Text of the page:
by Charlie Brooks, CMRO Contributing Writer
Written by Jeff Parker, Art by Carlo Pagulayan
Published: August 2011
Ignoring the fact that Hulk #34 is yet another deliberate callback to the wildly successful Planet Hulk(going so far as to be called “Red Planet Hulk”), this issue is actually quite a bit of fun. Thunderbolt Ross finds himself accidentally exiled from Earth to a red planet where he is quickly enslaved and forced to fight in gladiatorial battle.
Or at least it seems like an accident. Ross himself isn’t so sure that it is. He hypothesizes that Banner somehow betrayed him or that the Avengers hatched a plan to get rid of him, but he doesn’t really have much in the way of evidence to support that. All he has is the old Ross paranoia, his overconfidence as the red Hulk, and his mean attitude.
Planet Hulk was done in 14 parts plus an annual. Red Planet Hulk is handled in just two. As you can imagine, things are sped up quite a bit. Ross doesn’t get interesting allies, and the world that he finds himself on is not nearly as fleshed out as Sakaar was. That said, the pacing doesn’t feel overly rushed. If anything, the comparisons to a more epic and more popular storyline hurt this story, since if it’s taken by itself the first part of this tale is pretty entertaining.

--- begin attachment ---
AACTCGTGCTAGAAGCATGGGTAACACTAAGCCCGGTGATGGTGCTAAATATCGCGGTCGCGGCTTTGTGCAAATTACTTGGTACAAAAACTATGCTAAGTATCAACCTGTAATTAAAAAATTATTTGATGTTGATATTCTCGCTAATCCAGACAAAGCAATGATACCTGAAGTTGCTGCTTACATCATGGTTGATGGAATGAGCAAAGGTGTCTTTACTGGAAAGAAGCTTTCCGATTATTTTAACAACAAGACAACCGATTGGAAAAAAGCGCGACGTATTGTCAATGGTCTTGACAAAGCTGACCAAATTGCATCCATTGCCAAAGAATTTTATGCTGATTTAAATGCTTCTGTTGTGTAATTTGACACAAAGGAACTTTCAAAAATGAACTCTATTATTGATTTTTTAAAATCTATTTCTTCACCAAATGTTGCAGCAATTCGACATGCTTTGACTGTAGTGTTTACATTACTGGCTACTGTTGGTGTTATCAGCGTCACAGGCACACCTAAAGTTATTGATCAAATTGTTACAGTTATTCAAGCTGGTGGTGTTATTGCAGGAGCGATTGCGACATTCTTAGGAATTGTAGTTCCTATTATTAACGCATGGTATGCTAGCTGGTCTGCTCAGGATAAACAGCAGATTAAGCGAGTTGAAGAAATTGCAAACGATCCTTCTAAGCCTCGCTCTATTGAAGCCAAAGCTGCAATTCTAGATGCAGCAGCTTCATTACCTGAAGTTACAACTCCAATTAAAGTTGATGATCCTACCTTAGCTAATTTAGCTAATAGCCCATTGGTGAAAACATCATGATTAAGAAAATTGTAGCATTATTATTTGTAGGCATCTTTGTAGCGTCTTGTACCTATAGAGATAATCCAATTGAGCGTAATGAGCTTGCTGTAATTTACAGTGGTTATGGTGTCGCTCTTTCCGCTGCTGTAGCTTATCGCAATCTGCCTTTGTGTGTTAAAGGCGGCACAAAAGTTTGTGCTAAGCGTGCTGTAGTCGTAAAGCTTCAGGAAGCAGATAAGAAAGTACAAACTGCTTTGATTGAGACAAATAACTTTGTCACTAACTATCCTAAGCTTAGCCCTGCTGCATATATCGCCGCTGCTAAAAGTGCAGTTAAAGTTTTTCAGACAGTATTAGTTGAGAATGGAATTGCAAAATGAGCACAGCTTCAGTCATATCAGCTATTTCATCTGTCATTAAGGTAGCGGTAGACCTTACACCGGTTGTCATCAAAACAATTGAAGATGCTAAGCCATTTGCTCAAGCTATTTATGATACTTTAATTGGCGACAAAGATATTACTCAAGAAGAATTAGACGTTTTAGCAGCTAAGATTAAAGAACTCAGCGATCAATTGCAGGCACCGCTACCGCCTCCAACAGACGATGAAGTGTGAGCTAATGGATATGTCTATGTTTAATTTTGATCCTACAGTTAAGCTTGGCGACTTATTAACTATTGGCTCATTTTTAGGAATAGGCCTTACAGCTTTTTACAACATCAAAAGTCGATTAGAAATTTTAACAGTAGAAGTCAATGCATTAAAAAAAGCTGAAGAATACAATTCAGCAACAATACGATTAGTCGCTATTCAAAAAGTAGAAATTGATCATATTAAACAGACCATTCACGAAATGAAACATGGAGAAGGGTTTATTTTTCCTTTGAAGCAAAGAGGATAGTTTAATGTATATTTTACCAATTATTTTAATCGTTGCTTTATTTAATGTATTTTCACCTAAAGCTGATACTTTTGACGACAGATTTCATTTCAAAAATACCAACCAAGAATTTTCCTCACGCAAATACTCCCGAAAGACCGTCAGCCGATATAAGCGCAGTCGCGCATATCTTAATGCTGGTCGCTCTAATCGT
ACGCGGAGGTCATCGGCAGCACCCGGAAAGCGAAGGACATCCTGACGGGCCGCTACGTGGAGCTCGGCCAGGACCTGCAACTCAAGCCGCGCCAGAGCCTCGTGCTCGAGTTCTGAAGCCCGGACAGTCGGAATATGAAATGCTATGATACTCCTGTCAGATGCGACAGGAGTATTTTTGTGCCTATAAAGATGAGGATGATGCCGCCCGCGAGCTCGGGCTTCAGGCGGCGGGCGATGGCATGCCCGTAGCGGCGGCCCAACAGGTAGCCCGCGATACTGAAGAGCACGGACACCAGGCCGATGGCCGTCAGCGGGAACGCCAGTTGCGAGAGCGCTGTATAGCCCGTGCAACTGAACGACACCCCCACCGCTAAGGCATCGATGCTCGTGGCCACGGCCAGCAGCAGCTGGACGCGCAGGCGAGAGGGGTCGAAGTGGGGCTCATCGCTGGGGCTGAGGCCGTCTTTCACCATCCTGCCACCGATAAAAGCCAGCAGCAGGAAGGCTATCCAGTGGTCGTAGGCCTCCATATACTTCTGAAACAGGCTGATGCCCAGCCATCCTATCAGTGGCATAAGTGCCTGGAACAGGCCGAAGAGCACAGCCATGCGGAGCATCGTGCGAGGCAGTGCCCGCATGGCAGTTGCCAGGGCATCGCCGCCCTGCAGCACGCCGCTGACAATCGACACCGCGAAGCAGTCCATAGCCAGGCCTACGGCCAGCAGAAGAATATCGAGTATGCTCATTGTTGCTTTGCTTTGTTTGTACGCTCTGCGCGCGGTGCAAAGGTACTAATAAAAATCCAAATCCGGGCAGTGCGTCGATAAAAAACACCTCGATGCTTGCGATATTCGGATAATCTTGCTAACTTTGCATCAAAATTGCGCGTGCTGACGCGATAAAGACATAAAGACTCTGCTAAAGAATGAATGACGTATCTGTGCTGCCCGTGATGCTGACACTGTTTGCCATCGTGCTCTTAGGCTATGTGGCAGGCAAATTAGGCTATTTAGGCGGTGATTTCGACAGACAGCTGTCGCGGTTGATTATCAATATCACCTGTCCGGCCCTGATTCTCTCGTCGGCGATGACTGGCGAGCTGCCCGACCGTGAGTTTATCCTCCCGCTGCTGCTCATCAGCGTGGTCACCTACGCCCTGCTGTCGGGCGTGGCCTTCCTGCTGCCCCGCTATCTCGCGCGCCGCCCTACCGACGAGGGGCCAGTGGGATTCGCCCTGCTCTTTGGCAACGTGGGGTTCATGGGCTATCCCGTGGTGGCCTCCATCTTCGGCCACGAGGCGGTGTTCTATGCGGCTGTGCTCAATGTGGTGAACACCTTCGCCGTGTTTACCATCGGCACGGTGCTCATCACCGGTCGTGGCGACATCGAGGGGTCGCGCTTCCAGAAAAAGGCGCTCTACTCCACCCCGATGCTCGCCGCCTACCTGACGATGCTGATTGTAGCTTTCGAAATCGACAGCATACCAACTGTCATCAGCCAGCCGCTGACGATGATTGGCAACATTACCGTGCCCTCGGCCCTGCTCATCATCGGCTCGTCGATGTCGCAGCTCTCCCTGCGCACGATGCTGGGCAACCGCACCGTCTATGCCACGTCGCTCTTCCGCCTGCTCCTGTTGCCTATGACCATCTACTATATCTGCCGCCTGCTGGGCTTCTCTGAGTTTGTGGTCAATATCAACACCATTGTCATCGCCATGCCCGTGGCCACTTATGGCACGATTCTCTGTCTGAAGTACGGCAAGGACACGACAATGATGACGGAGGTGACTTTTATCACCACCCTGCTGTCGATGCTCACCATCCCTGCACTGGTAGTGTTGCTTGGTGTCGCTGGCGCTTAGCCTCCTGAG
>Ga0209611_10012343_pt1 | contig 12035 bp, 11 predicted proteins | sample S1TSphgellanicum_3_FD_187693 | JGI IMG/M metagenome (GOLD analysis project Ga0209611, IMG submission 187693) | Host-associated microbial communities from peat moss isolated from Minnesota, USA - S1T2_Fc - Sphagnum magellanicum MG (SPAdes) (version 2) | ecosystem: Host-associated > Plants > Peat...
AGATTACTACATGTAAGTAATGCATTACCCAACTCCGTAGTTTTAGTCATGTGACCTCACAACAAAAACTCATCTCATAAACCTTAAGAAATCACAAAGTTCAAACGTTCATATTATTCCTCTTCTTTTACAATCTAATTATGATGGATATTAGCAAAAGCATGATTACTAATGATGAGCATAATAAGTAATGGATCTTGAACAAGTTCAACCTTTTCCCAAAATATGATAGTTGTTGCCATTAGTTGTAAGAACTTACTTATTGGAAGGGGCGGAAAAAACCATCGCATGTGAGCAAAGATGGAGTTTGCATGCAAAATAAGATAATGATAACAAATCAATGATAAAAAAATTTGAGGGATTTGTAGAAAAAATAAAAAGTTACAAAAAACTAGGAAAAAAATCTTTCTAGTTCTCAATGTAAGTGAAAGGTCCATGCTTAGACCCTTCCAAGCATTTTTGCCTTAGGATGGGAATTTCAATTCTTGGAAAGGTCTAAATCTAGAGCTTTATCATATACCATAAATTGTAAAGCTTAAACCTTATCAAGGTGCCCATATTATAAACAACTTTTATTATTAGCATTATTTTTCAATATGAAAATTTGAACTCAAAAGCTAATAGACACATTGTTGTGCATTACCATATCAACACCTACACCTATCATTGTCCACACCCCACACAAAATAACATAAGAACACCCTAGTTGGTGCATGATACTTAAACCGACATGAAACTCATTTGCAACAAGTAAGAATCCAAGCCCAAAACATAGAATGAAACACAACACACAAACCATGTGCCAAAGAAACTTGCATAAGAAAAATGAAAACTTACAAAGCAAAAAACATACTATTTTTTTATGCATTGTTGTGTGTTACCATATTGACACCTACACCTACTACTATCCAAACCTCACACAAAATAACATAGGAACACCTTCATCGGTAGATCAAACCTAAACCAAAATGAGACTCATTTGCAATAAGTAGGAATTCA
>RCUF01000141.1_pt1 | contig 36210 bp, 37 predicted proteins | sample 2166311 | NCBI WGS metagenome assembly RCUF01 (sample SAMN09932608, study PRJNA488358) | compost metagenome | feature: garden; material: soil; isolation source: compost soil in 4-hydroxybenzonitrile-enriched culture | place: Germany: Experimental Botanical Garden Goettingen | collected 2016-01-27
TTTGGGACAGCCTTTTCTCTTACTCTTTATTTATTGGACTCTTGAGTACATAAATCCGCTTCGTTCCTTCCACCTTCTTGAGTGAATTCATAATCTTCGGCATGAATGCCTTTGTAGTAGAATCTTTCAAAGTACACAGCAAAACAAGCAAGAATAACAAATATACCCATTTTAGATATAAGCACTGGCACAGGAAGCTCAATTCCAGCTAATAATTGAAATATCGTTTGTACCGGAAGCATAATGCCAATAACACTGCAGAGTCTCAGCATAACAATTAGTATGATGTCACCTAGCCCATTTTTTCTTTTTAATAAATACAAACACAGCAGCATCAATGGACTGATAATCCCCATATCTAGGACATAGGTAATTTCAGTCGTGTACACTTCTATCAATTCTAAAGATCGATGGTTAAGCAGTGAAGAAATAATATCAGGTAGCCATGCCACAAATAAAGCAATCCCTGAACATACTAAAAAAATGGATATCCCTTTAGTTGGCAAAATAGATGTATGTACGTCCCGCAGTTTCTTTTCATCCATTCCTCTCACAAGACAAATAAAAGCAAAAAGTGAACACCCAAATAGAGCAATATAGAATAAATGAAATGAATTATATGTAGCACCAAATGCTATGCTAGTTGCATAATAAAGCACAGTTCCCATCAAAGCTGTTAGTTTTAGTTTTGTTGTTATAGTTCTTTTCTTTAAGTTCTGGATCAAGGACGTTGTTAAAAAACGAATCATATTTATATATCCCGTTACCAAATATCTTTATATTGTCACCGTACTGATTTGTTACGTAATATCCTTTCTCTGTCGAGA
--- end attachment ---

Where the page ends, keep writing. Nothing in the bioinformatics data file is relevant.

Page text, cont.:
Held prisoner by a mind-controlling plant aptly known as the mindroot, Ross quickly breaks out when he strikes a deal with the scientist who controls the plant. When he’s scheduled to die in gladiatorial combat, he instead takes his shot at the king of the planet, easily taking him down. Following that victory, he is named the Red King, apparently against his will.
This story is not nearly as epic or interesting as Planet Hulk, but it stands well on its own merits. Heroes being exiled to alien planets and forced to fight is nothing new in the Marvel Universe, and this story is one of the more fun examples of that happening. The one area that the comic does benefit from being paralleled to the Hulk classic rather than just standing on its own merits is the return of Planet Hulk artist Carlo Pagulayan, who provides the same stellar artwork that he always does. Even in a more compressed storytelling environment, Pagulayan manages to give an alien world a feeling of uniqueness and consistency that makes it almost feel alive.
I highly recommend checking out Hulk #34 if you can hunt down a copy. It might not be Planet Hulk, but it has its own charms and is a nice next step for the progression of the red Hulk, who is learning more and more what the real Hulk went through all the time.